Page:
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HOW REFORT/IED KING OF CROOKS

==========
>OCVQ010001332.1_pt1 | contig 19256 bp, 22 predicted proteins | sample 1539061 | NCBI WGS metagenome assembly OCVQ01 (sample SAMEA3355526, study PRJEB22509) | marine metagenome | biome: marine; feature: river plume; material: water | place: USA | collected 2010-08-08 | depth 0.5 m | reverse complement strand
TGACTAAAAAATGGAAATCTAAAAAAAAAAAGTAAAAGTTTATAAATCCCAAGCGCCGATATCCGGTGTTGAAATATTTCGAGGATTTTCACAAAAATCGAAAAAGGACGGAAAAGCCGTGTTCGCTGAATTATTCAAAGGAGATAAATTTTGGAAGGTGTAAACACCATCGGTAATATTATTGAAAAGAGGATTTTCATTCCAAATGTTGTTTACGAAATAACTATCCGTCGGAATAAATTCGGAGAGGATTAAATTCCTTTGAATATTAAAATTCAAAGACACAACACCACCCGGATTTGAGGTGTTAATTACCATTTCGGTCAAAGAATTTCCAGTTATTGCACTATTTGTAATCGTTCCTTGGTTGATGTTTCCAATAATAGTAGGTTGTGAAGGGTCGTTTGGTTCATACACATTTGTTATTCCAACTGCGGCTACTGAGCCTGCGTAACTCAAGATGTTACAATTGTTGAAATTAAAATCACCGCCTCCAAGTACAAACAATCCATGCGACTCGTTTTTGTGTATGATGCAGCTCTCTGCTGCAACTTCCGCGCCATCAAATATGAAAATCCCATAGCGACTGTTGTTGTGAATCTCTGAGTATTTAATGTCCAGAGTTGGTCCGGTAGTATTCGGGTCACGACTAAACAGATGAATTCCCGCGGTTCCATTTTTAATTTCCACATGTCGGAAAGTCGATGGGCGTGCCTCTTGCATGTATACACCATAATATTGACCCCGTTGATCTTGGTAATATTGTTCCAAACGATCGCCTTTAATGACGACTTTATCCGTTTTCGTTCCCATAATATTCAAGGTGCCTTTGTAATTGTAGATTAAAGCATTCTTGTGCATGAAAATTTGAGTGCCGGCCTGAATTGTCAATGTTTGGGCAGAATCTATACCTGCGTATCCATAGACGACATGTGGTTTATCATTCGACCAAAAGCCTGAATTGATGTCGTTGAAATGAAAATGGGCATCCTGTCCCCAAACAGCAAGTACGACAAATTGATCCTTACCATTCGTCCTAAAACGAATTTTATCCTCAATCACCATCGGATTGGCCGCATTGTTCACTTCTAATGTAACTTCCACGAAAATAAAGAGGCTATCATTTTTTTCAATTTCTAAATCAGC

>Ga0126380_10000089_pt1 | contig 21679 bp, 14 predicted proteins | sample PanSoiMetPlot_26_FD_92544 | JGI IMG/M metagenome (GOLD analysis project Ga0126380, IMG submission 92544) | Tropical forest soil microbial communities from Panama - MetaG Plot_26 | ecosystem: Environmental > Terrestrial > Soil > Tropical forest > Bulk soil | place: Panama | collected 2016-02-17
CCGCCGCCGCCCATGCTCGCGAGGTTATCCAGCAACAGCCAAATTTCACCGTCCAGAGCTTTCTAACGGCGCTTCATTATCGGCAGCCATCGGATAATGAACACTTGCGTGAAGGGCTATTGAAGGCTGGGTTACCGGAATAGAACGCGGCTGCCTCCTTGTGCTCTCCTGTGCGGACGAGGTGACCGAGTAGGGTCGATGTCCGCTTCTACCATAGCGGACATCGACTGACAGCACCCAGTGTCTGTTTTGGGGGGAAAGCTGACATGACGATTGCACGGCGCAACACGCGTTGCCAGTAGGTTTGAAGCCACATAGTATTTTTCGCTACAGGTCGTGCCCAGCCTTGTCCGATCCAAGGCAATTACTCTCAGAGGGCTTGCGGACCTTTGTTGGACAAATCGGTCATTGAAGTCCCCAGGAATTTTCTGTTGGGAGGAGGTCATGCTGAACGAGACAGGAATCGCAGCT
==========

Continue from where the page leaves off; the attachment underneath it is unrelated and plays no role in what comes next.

TRICKS WORST GANG IN EUROPE By GEORGE BARTON “Father of Detectives” Eugene Francois Vidocq Becomes Member of the MoSt Desperate Paris Band Known to Crime Annals, Seemingly Immune from Police Interference and He Lands Entire Outfit. In Fearful Danger of Death Sleuth Masquerades as Denizen of the Un derworld, Joins Cracksmen and Leads Diem On— For cMonths He Is Believed Dead by cM. Henry, Prefect of Police at Paris, France. _ - _ (Bugewie Francos* Vldocq, who has been the Father of Detectives, was born *1 Arras, July 23, 1775, the son of a baker, fit; became In turn an acrobat with a traveling olrcus, a soldier in the French ,nnt' 1 vagabond, a forger and a con vict. He «u sent to the galleys for eight years but escaped and joined a band of highwaymen. He turned state's evidence on lomo of his companions and In 1S12 was made chief of the secret po lice (c>f Pari*, exemplifying the phrase ^«*t a thief to catch a thief." He was remarkably successful but Anally lost his place in 1325. He o|>ened a private detee H** agency and also published four vol ume* of his memoirs. He died in poverty In HE?.) M HENRY, the prefect of the Paris police, sat at his desk in his private office, his 0 face a picture of perplexity. He picked up a paper that lay before him and read it care fully tor the third time. It was an official report of a desperate robbery that had occurred in the heart of the French capital the night before. Moreover, it was one of many similar reports. There had been an epidemic of robberies and the police seemed powerless to stop then. M. Henry summoned M. Ber taux. famed as a cross-examiner of criminals, and M. Parisot, the gov ernor of prisons, and the three men talked long and earnestly but without coming to any conclusion. Presently O look of gratification overspread the countenance of M. Henry. He turned to his c-rtleagues. "Gentlemen, I have it.” I hat is it?” they called in chorus. "Be seated,” he responded, "and wait" They did as they were bid and the prefect touched a button. A messenger responded. "Tell Vidocq to come here at once," ■aid M. Henry. In a few minutes the door opened end a strong, well built man with square shoulders shambled into the room. He had gray hair, a thick nose, blue eyes, a smooth face and a per petual smile. He glanced about him In a furtive way and realized that he was in the presence of the triumvirate of talent that ruled the underworld of Paris He squared himself as a man would who was preparing to be on the defensive. But the first words of the prefect reassured him. "Vidocq, we need your assistance.” The bowed low. "M Henry, I am at your service ah eolutely." The prefect handed him the report., “Take that and read It carefully. It is one of many. The criminals are having a carnival. I want you to cap ture this gang. My regular police bave failed. They bring me only ex cuses; I wish you to bring me the prisoner Vidocq smiled that everlasting smile and bowAd again. "It shall be as you wish, M. Henry." He left the room with three bat leries of sharp eyes leveled at him. M. Bertaux shrugged his shoulders. “A quack doctor sent to caputre burglars." M. Parisot spread out his hands In disgust. “A showjnan’s clown, a potty thief on the detective force." M. Henry smiled blandly. "Gentlemen, you are not alone In your disapproval. Do you sen these peperw." pointing to a high pile on the aide of his desk, "these are all pro test* and complaints against the em ployment. of VJdocq. Some are from boueBt men; some from thieves. But be shall have hi? chance. His past Is behind him; hi , fti: jre In his own hands. I shall Judge blm solely by re suits ” II. Vldocq spent all morning In going over tfc* reports that, bad been placed in bl* bands. After that he returned to bin lodgings, and throwing himself am the bed lay awake all oi*lu <ie ^ f,,. .nw—r c % k. t TDOCQ r JXCTfZYJ ''7T1E7T U£> AMD ^JTCjQZrTJTD zyzztt (J7vnrzr? A vising a plan of campaign. When clay light arrived It was completely blocked out in his mind—not a detail was over looked. The first step was to discard his own personality and fake up that of another. It would have to be a thief. The honor of being Impersonated fell to one Germain, alias “the Captain." He was a fugitive galley slave. Vidocq had known him in the days—well. Iik the days before he became a detective. Germain had dark brown hair, that of Vidocq was light; he was thin, Vidocq was stout; his complexion was sallow, that of Vidocq was clear. Hut the re sourceful detective overcame all of these obstacles. Days were employed In perfecting the likeness. First he attained a seven days' growth of beard. Then he dyed his hair and beard black. By the generous use of white walnut liquor he attained a most unhealthy complexion. The original was a snuff fiend. Vidocq garnished his upper lip with a mixture of coffee grounds and gum arable. He made blisters on his feet by rubbing In a composition with which he was fa miliar. He made the marks of the fetterB on his ankles, and dressing i himself In a suitable garb was ready for his enterprise. Alter tret he became a regular fre quenter of the thieves’ dens of I’nris. Among so many little thieve* there wa* one big thief, ills name was Con stantine, a former fencing master, who, having run the gamut of dissipation, i had now reached the closing stages of i crime In his Ill-spent life, }|jg com ! panlons looked upon him as a man of | enterprise—bold in execution and on | all occasions posseting the most un blushing effrontery. The attention of the police i-ad been directed to him more than once, but they had never been able to secure the least scintilla of evidence agaln*t the man, Vldocq. knowing this, moved can tlously. He knew that a mlstep might mean his own life, for he was In the midst of desperate characters wno thought nothing of murder. He put on a sad face^ b.;moaned his own fats y i and bewailed the fact that he had no means of recouping his fallen for tunes. He became friendly with one of the intimates of Constantine, and that worthy, being piled with liquor, gave the detective full particulars of the habits of the big thief. They passed the night together, and before morning Vidocq knew all about the haunts of Constantine. On the following day he again net his voluble informant in the dance hall on the Faubourg St. Oerruain. He was quite excited. “Would you like to meet Constan tine.?” he asked Vidocq. "Most assuredly!” replied the detect ive. "Now is your time if you wlalj to speak to Constantine—he is here.'* Vldoeq only availed long annugh for the newcomer to be seated when he went up to him carelessly and said: “Would you kindly oblige me with a little tobacco from your box?” The famous thief looked the detect ive over from head to foot before re plying. After an embarrassing Inter val Constantine passed his tobacco box to Vidocq. Then he said abruptly: “You have been In the army?" The detective could have fallen to the floor. Had all of his carefully contrived disguise counted for noth Ing? Did Constantine know who he was? In any event' It would serve his Interest to answer the question truth fully. So with protended nonchalance he said: Why, yes; how did you know It?” “Simply because no man ran con ceal It. Once In the army you carry the badge of It with you through life, In your ws/k, In your shoulders. In your talk. In your manner*." Vidocq laughed uproariously, as If he considered this a good joke, and in the confusion Invited his new found friend to take a drink. He accepled, and in the course of their conversation ! the detective was delighted to find that1 the other had not penetrated his dls guise. ! “l Uko r°»C finally cried Constan ) tine, “and I want you to take dinner with some friends of mine.” I hat night Vidocq dined with a party of charming cracksmen,, every one of fhem noted in his profession. Con si antine was the chief. Joubert his able lieutenant, and the others faith ful followers. The wine flowed freely and the host of feeling prevailed. One of the company said facetiously that he had just come into a fortune and was celebrating the event. As a mat ter of fact he had “cracked a crib” the night before and was spending part of his ill gotten wealth. Con stantine. turning to Vidocq, said: "Mow n your nerve?” “Fine." “Are you In for an adventurer* “Surely. With whom?” With the locksmith’s daughter." Vidocq, keeping up the spirit of the thing, bowed gravely, acknowledging the introduction and Inquired when he would have the pleasure of going our 1 with the lady. It might he to night,” he said grum bling, if It were not for that in fernal Vidocq.” The detective pricked up his ears at the mention of his own name. He preserved the gravity of his counten ance. however, as he remarked car* iessly: un. l don t mind him If I ran keep Hear of the Informers. They tell me Paris swarms with the parasites.” I hat s true, said Constantine, "but if you ran keop Vldocq from guessing at your business you are safe enough with tne. As for these informers, I <1r»n t fear them. I ran smell those beggars as easily as a crow sce»ts powder." "Well," said Vldocq, "I cannot boast of fu» much penetration, yet. I think, too. that from the frequent description I have heard of this Vldocq his fea tures are so well engraved in my recol lection that I should pretty soon recog nl7.e him if I came unexpectedly |n his ■vay." ‘ Cod bless youf cried Constantine, ,<w In easy perceive you are a stran ger la the vagabond; Just imaging, now. that he Is never to be seen twice in the same dress; that he is in the morning perhaps just such another looking person as you; well, the next hour so altered that his own brother could not recognize him. and by the evening I defy any man to remember ever having seen him before. Only yesterday I met him disguised in a manner that would have deceived any eye but mine, but he must be a deep hand if he pets over me. I know these sneaks at the first glance, and if my friends were as knowing as myself his business would have been done long ago.” Nonsense,’ cried Vidocq; “every body says the same thing of him, and yet you see there is no getting rid of him." Constantine was on his feet at once, with an oath. He cried out: 1 o prove that I can act as well as tail:, if you will lend mo a helping hand, this very evening we will waylay him at his door, and I’ll warrant we’ll •ettle the job. so as to keep him from gi\ing any of us further uneasiness.” Vidocq immediately agreed, and was placed in the unique position of going out with a party of thieves to waylay himself. They actually went to the home of the detective, but as may be Imagined lie did not appear, and after three hours of waiting they gave up the vigil in disgust. Many days had passed and still \ idocq was without the specific evi dence w Jiich would enable him to put his hand on the shoulder of Constan tine and say "Thou art the man!” Of one tiling he was morally certain: It was that the erstwhile fencing master was at the head of a band of resource ful and unscrupulous thieves. One nigi-t after a jollification at the dance lial* tiie crisis came. "friend,” said Constantine with a leer, “do you feel like an adventure to-night?” With whom?” asked Vidocq. "With ray lady love—the locksmith’s daughter.” III join you with all my heart?” exc laimed the detective in undisguised sincerity. The plot was revealed with great attention to details. The cracksmen had been "spotting” the mansion of a wealthy banker ou one of the boule vards of Paris. “Come, boys,” cried Constantine, "a drink all around and then we’ll get down to business.” On the plea of searching Tor his hat and coat V'ldocq contrived to separate himself from the others for a few minutes. He wrote a hurried message ! on the hack of an old envelope, and finding a gendarme in the vicinity of the restaurent dispatched him with the note to the nearest prefecture. It was to the point. It told of the place of rendevous and added:, “Have half a dozen men on the spot. Frighten the cracksmen, but make no arrests until they have been driven to a place of refuge.” When Vidorq returned to the table his unsuspecting confederates were preparing to leave. In 20 minutes they I reached their destination. After that the chief advanced to the gate with his brass key—the famous locksmith’s daughter. Ty his sur prise it would not work. He turn bled with it for nearly a minute and then gave It up as a bad Job. "Hoys,” called the chief, ”we’ve got to jump the wall and get down to busi ness. We can’t fool around all night. Here you”—to the detective—"give us a hand.” \ idocq planted himself against the wall of the garden and. holding out his two hands, boosted the cracksmen ov*T the wall one at a time. Constan tine was the last one up. He held his hand down to Vidorq and assisted him to the top of the stone coping. "Now. Germain.” said Constantine to tho defective, ~yeu get In the shad ow near the end of the wall and keep a sharp lookout. If you ace the pr^ lice, give a low whistle. He on the alert, because everything depends on you." Vidocq nodded his he.id. ■Yen.” he repeated BiRniflrantlv “everythins: depends on me." Vidocq on the wall watched the op eratlon Intently. What a „n|q„e po sition! He felt like an umpire for society at that moment. The thle«.H on one side of the wall, the officers of the law on the other. And himself in the middle. Truly everythin* de pended on him. “Tick, tick, tick.” came the low. sharp soun». of the metallic lnstrt*. ment. Finally the abutter waa forced. After that a pane of gfasa «u cut and then nothing stood between the burglars and their booty. Five min utes. ten hinutes they worked there industriously. Everything was dons with business-like precision. Four stout bags stood with yawning mouths ready to receive the swag. Vldocq looked on the outside of the wall. The streets were deserted. Not a soul was in sight. Had h*s note miscarried? Would the police fail him? It looked that way. What a predicament for a sleuth! To be the confederate of thieves! If one of his many enemies should catch him in such a position he might have a hard time explaining to M. Henry. Present ly a measured tread was heard on the hard sidewalk. His heart hounded. It was a squad of police. He leaned over and whispered: “Hist!” ; A captain of police appf&ftChed. “It is I—Vldocq,” called the detect ive in a subdued voice. ”1 will giv# the alarm, but I wish you to let them go their way. Two of them ar« armed. Presently come to my old lodgings." The captain saluted and with his men sought shelter. At the same mo ment Vldocq gave a low, prolonged whistle. Instantly there was a com motion within. Hags were grabbed up and all scampered toward the walL “It's the police,” whispered Vldocq; "come quickly and you may escape.” They unbolted the gate and hun ried out. Vidocq joined them. "Where arc the police?" whispered Constantine. "They’ve gone the other way." said Vidocq. "If we're careful we can elude them.” They hurried along for a few blocks. The detective turned to the chief cracksman: “It's dangerous to go through the streets with these bags. Here's my old lodgings. Let's creep in here for shelter?” “Can you get in?” asked Constan tine. “Sure,” replied Vidocq. “I have my key and I know the room’s vacant.” Silently they crept inside, one at a time, and closed the door behind them. Constantine slapped Vidocq on th® back. “You’re a brick, Germain. I told you he'd distinguish himself, boys." “What do you call this place?" asked Joubert, looking around him. “I call it the mousetrap,” said Vi docq, with a leer. The cracksmen laughed loudly at this sally. The swag was poured out on th® table and the enterprising gentlemen were soon engaged in dividing their rich haul. Constantine and Joubert, tho only ones who possessed weapons, laid their pistols on a chair. Slily Vidocq picked them up and secreted them under a mattres^. In the midst of the exultation a loud knocking waa heard at the door. The thieves looked at one another with pale faces. Vi docq crawled under the bed, unob served. No sooner was he out of sight than the door was burst open and a swarm of inspectors and police men entered the room. In the twin kling of an eye five pairs of handcuffs were shoved onto the wrists of the cracksmen and they were being marched to the nearest police station III. It was New Year'o day at the pre fecture of police. M. Henry, follow. Ing a long established custom, was holding his annual receptiori. The room was crowded and all of the of ficers of the police, high and low, were there to present their chief with the compliments of the season. M. Bertaox, the cross-examiner of crim inals, and M. Parisot. the governor of prisons, were in the line receiving with M. Henry. During a lull in the crowd the three ruen drifted into a conversation concerning crime. “By the bye, M. Henry,” said M Bertaux, “what has become of thd fellow Vidocq?” “I really do not know,” said the pro feet gravely. “What!” exclaimed the other, “not know!” "No,” was the response. *T have not seen him sineo the day I called hlin In in your presence and dele gated him to break up the burglaries that have disgraced the police system of the city.” “And the burglaries,” continued tho other tauntingly, “they have contln uedr* M. Henry nodded. And Vidocq—he has disappeared V The prefect nodded again. M. Bertaux burst Into an Ironical laugh. “M. Henry, you have been deceived taken tn; hoodwinked.” The prefect shook his head. I am not ready to confess defeat" At that moment a great commotio* was heard on the outside. An ab tendant was summoned. “What is the confuaion?” All of the valuables stolen from the banker s house in the Champs Elyseee have been recovered.” "Good.” retorted M. Henry; “but Is that all?” No, \ Idocq is ontside demanding admittance. He ha» no card.” Admit him!" snapped the prefect A moment later five men handcuffed entered the room. Bringing up the rear was Vidocq. The first prisoner was Constantine, the others Joubert and his companions. Vidocq made a profound bow and. smiling bis pnr petual smile, pointed to the cursing culprits. M. Henry, I wish yoti the compli ments of the season, and as a New Years gift, present to you the re doubtable Constantine and his fellow cracksmen.” (Copyright^ by W. a Chapman.) -3.